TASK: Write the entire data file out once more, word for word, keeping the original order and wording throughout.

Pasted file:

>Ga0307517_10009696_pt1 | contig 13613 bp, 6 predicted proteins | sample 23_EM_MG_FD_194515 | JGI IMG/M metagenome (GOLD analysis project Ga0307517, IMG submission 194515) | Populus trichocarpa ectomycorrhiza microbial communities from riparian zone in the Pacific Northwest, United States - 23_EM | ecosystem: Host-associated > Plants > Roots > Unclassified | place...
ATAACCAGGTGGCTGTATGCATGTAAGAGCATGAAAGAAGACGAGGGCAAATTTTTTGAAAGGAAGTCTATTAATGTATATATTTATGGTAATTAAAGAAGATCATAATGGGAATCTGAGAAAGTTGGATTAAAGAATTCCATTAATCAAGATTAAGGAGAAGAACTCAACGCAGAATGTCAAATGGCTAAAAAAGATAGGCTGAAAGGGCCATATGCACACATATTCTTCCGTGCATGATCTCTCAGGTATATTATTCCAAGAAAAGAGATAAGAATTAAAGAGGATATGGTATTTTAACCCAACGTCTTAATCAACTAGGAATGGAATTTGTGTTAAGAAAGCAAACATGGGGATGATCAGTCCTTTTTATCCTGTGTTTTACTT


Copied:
>Ga0307517_10009696_pt1 | contig 13613 bp, 6 predicted proteins | sample 23_EM_MG_FD_194515 | JGI IMG/M metagenome (GOLD analysis project Ga0307517, IMG submission 194515) | Populus trichocarpa ectomycorrhiza microbial communities from riparian zone in the Pacific Northwest, United States - 23_EM | ecosystem: Host-associated > Plants > Roots > Unclassified | place...
ATAACCAGGTGGCTGTATGCATGTAAGAGCATGAAAGAAGACGAGGGCAAATTTTTTGAAAGGAAGTCTATTAATGTATATATTTATGGTAATTAAAGAAGATCATAATGGGAATCTGAGAAAGTTGGATTAAAGAATTCCATTAATCAAGATTAAGGAGAAGAACTCAACGCAGAATGTCAAATGGCTAAAAAAGATAGGCTGAAAGGGCCATATGCACACATATTCTTCCGTGCATGATCTCTCAGGTATATTATTCCAAGAAAAGAGATAAGAATTAAAGAGGATATGGTATTTTAACCCAACGTCTTAATCAACTAGGAATGGAATTTGTGTTAAGAAAGCAAACATGGGGATGATCAGTCCTTTTTATCCTGTGTTTTACTT